Exenatide or glimepiride after metformin in type 2 diabetes

Exenatide twice daily versus glimepiride for prevention of glycaemic deterioration in patients with type 2 diabetes with metformin failure (EUREXA): an open-label, randomised controlled trial.

Literature - Gallwitz B, Guzman J, Dotta F, et al.; Lancet. 2012 Jun 8

Gallwitz B, Guzman J, Dotta F, et al.
Lancet. 2012 Jun 8. [Epub ahead of print]


Although metformin is first-line therapy for patients with type 2 diabetes [1,2], glycemic control fails with metformin alone in many patients. Glimepiride is a sulfonylurea that is commonly prescribed for such patients [1,3,4]. The risk of hypoglycaemia can restrict doses used in clinical practice [5]. Exenatide is a glucagon-like peptide-1 (GLP-1) agonist improving glycaemic control with glucose-dependent stimulation of insulin secretion without increased risk of hypoglycaemia. An open-label randomized controlled trial was conducted at 128 centers in 14 countries, which compared add-on exenatide with add-on glimepiride in patients who had failed to achieve glycemic control with metformin alone. A total of 515 patients were randomized to exenatide twice daily, 514 were put on glimepiride; the intent-to-treat analysis included 490 and 487 patients, respectively.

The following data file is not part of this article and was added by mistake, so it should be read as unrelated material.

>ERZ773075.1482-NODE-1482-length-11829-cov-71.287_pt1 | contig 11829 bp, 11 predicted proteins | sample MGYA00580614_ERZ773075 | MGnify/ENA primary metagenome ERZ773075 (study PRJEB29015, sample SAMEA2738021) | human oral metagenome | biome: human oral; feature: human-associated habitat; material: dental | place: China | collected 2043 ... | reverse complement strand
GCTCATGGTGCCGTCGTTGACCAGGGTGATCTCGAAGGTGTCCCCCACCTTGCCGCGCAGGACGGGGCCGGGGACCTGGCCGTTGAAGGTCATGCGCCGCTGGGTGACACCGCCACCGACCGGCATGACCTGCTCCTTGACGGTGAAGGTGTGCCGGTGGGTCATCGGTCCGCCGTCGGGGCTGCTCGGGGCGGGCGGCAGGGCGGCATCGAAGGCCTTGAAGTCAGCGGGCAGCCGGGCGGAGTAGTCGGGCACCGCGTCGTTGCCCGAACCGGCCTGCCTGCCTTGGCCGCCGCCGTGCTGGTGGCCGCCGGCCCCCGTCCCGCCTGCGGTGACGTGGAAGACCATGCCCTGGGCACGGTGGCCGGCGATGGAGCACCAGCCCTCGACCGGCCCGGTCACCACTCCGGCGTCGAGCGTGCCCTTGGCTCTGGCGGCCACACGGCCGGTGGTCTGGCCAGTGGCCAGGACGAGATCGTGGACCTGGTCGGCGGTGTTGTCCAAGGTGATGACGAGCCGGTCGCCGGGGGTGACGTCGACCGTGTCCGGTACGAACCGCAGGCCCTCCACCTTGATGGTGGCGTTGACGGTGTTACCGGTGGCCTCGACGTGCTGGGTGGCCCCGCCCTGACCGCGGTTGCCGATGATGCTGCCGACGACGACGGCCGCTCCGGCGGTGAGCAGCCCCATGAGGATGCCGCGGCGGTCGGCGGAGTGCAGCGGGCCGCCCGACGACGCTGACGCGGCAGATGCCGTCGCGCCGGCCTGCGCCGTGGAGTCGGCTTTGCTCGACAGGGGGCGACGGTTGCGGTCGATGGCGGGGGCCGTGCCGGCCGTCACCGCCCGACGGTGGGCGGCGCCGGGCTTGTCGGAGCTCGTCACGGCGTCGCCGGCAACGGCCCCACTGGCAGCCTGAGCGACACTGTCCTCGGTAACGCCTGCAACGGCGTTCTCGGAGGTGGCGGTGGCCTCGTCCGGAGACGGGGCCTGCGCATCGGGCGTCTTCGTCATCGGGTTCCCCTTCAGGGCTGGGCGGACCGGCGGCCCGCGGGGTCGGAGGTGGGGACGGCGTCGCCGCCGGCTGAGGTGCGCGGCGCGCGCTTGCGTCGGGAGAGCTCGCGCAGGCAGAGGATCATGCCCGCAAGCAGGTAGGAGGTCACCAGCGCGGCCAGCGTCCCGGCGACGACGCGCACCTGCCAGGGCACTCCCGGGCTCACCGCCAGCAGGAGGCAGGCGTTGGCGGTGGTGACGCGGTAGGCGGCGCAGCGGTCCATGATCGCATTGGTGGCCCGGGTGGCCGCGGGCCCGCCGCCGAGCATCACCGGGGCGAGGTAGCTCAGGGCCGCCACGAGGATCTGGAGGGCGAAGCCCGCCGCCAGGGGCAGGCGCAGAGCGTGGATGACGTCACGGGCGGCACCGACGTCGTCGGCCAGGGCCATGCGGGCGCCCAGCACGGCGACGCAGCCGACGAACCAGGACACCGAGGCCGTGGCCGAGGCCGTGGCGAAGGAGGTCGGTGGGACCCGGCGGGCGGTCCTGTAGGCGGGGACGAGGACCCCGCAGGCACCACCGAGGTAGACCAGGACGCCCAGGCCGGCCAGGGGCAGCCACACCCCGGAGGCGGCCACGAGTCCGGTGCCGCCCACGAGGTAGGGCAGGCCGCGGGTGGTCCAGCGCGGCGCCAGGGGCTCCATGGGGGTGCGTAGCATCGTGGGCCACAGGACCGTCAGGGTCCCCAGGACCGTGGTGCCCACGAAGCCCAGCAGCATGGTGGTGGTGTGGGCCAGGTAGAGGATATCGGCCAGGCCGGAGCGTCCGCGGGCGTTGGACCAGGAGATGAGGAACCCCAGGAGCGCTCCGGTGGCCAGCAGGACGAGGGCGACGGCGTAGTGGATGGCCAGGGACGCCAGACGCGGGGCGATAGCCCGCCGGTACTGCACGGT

The primary outcome was the time to inadequate glycemic control and the need for alternative treatment, defined as an HbA1c of more than 9% after 3 months, or an HbA1c higher than 7% at two consecutive visits 3 months apart.

Main results

  • In the exenatide group, 203 of 490 patients (41%) experienced treatment failure, compared with 262 patients of 487 (54%) in the glimepiride group (risk difference, 12.4; 95% confidence interval [CI], 6.2 to 18.6; hazard ratio, 0.748 [95% CI, 0.623 to 0.899]; P = .002).